What are you working on next?
I'm in the mental pre-writing state of the sequel to The Last Chameleon Tour. The story is unfolding in my mind as more of a women's fiction/mystery novel in genre, which deviates from The Last Chameleon Tour slightly.
What inspires you to get out of bed each day?
Writing. Although I love my life, it isn't nearly as exciting as the lives and circumstances I create for my characters. After a full night's sleep dreaming (which is sleep-thinking for me) I usually spring out of bed with the idea, "Yes! I can put [character] through the proverbial emotional wringer today by ..." As sadistic as it sounds, I love making my characters work for a happy ending as much as I have to work to get them to that spot.
When you're not writing, how do you spend your time?
I have a great husband and we enjoy snowmobiling, boating and eating out at the ever-abundant Friday-night fish fries here in Wisconsin. I also have two dogs that are always at me feet. One is a Lhasa Apso--Pemberly, named after Mr. Darcy's estate-- and a yellow Lab, Abby. They are insatiably spoiled and lazy--a dogs life, as they say. As an artist, and an apprentice to my recently deceased wood-working dad, I make furniture too. You name it, I can create it.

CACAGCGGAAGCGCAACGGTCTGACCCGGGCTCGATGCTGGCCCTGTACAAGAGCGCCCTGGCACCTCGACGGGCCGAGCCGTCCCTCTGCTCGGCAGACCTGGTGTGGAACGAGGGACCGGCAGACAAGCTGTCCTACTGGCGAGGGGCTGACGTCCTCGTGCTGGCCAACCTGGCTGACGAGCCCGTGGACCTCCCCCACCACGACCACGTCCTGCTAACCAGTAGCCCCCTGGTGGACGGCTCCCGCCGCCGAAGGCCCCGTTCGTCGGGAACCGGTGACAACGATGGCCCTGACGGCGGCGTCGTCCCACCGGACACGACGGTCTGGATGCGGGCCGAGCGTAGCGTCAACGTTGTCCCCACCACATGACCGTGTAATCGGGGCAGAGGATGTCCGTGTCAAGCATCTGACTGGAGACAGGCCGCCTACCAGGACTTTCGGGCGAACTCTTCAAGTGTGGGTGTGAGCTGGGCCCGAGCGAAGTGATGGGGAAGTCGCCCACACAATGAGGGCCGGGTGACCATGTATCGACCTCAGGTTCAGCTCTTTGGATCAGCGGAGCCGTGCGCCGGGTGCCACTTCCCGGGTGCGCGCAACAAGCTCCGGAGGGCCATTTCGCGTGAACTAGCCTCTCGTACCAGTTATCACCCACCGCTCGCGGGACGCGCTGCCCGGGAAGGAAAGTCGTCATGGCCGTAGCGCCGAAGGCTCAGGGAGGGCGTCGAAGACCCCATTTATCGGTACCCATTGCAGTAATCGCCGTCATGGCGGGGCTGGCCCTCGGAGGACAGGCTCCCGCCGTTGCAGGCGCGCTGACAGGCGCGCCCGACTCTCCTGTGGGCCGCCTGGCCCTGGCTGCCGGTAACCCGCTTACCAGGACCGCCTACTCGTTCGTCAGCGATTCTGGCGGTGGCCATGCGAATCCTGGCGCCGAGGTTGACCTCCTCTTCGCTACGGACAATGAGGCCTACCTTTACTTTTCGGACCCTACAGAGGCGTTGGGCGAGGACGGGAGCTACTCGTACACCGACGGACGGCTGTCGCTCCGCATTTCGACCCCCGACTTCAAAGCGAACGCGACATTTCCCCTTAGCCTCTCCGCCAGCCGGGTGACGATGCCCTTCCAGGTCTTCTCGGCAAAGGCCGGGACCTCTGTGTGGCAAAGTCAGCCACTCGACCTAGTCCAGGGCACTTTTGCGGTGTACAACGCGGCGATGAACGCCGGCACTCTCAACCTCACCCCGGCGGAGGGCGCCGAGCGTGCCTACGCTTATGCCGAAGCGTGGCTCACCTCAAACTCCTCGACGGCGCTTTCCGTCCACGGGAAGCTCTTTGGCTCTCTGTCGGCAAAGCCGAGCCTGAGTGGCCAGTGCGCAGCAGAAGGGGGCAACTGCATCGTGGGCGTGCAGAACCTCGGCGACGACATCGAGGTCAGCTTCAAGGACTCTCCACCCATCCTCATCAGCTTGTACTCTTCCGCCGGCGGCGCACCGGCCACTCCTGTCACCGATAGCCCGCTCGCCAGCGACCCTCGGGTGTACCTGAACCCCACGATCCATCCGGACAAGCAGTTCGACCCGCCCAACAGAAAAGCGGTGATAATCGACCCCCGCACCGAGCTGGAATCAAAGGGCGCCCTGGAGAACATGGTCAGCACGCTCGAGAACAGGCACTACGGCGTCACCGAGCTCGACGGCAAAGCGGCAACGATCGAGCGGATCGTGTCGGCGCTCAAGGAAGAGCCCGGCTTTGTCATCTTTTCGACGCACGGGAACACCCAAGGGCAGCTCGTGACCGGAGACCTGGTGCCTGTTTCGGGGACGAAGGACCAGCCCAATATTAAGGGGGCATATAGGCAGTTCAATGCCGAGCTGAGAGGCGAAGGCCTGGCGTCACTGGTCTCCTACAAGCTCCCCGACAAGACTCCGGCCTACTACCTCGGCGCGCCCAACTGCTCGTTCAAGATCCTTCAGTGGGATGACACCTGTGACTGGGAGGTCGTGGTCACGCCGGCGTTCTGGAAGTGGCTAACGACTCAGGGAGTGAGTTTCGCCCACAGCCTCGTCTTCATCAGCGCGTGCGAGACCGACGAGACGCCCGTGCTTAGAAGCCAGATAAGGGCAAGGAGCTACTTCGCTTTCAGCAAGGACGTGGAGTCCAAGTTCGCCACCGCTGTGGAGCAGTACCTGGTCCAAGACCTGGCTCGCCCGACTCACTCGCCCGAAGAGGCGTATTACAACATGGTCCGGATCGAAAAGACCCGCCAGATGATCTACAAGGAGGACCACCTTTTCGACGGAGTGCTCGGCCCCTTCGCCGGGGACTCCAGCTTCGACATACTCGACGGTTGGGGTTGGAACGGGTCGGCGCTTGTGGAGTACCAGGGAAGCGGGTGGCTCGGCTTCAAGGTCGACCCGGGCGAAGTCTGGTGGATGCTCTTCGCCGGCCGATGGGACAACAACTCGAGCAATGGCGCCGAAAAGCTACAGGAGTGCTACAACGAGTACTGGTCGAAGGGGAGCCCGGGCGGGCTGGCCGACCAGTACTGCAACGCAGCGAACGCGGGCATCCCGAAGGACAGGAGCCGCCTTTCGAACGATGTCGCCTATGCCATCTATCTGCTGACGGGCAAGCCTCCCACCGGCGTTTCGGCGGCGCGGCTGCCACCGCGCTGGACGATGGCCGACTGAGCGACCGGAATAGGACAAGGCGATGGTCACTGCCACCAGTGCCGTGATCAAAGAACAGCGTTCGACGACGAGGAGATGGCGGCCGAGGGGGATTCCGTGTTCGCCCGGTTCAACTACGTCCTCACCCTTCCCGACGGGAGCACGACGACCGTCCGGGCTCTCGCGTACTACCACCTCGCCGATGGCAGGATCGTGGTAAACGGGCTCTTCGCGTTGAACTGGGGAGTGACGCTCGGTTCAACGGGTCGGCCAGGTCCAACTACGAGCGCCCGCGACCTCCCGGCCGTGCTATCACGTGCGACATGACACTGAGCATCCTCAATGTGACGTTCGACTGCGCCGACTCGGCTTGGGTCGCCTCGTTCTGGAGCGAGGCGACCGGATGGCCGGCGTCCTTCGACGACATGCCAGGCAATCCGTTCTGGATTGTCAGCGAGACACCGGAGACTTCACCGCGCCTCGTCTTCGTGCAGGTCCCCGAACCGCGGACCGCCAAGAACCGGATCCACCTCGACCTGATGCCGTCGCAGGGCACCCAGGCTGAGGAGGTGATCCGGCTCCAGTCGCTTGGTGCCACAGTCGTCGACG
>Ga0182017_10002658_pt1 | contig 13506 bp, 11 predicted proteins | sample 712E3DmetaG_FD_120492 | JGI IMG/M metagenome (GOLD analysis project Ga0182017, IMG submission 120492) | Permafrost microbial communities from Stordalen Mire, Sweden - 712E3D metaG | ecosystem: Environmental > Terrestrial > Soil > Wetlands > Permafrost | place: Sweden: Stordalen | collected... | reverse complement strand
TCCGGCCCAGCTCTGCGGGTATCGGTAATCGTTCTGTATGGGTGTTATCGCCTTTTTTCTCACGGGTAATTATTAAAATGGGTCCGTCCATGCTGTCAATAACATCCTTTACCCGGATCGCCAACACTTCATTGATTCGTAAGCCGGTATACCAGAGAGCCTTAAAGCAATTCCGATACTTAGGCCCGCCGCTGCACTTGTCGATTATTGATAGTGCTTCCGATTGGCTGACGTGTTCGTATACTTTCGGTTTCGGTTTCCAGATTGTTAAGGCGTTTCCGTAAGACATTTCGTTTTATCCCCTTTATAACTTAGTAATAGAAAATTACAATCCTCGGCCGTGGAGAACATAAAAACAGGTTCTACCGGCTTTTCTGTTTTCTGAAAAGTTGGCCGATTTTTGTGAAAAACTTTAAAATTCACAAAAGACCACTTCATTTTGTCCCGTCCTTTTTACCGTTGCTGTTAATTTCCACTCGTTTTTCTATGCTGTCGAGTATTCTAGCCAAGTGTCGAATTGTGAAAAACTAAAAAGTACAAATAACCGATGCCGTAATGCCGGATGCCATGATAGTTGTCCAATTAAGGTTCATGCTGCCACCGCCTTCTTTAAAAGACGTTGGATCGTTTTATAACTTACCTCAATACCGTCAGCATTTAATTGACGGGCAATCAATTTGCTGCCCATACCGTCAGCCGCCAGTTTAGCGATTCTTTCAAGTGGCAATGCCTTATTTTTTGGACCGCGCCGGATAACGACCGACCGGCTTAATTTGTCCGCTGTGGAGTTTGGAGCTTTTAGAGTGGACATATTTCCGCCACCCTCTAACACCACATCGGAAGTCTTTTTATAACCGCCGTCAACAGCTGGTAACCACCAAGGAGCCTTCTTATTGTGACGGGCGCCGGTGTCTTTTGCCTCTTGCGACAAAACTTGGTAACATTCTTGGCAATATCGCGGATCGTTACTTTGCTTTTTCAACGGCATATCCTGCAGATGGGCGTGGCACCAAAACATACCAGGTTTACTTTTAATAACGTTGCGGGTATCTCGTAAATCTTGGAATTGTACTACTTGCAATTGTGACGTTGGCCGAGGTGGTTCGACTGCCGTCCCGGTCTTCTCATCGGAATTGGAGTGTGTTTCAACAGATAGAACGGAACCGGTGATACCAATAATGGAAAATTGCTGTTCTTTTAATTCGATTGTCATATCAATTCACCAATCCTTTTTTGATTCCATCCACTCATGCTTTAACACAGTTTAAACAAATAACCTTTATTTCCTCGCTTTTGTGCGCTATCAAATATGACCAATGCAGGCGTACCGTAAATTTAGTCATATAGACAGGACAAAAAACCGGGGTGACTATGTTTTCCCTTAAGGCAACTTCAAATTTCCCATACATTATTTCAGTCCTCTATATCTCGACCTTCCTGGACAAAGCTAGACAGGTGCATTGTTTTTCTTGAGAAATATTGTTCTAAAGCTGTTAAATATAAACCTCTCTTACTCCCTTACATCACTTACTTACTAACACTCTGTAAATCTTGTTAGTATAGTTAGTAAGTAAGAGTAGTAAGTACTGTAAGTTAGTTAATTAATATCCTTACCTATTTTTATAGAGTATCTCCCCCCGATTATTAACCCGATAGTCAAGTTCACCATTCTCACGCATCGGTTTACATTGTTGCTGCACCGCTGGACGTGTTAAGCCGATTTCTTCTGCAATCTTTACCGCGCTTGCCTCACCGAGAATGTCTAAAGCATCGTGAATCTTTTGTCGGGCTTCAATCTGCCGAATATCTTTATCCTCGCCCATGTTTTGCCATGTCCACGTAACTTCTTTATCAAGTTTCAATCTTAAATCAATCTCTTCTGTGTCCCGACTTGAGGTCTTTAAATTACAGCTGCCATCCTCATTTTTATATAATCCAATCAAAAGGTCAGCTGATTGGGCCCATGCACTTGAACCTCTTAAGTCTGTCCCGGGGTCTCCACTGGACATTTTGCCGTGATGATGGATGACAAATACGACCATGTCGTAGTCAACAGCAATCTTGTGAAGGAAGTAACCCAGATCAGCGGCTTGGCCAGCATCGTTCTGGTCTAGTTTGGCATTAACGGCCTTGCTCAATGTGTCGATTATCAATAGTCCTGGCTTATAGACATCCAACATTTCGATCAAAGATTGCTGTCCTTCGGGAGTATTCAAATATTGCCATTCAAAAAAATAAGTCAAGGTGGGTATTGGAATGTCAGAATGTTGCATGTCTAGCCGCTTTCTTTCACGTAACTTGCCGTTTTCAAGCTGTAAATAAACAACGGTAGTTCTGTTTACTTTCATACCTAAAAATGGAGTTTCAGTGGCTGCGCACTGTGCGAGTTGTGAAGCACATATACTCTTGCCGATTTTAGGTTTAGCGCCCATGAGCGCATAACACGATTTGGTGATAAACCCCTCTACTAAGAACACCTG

What is your writing process?
That's a loaded question....Think of a story, write, rewrite (x1,000), edit, reedit (x1,000), share it for beta, write and rewrite...
To me, the only linear process in writing (and completion) is that the idea gets put on paper, and it ends up in the readers' clutches. Everything else in between is conjobbled and rebobbled until I am mostly satisfied.
Do you remember the first story you ever read, and the impact it had on you?
"Are You My Mother?" by P.D. Eastman/Dr. Seuss. This was the first story I ever read/or someone read to me that made me cry. I think about it now and realize the power of words in the story context, and the power of a story's context in the context of the reader's life experiences. How this little bird had no idea what his mother looked like, but he instinctively knew he had one ... How he cries out in desperation time and again, "Are You My Mother?" ... He just wants his mommy. The simple little book actually has a whole flock of emotions. We readers bring so much more to a story than what authors might intend. That's powerful.
What are your five favorite books, and why?
Pride and Prejudice by Jane Austen (all of Jane's works): I love this woman. While she accepted and lived within her social norms, she was able to see the paradoxes, faux pas and silliness of her world--and she delivered it all with a subtly snarky bite of the cheek.

This Much I know is True by Wally Lamb: There are a bazillion novels about women being the nurturers, but how many books have we read that explore and deliver the masculine (male) take on giving, caretaking and love for a sibling? Very few, I think. Lamb's story of these identical twin brothers and how Dominic Birdsey (one twin) cares for and sacrifices for his mentally ill brother, Thomas, gave me profound insight into the mind of men--how they see love and what they determine as sacrifices.

Nathaniel Hawthorn: All of his works. His mastery of symbolism makes him THE master of symbolism.
Published 2015-11-03.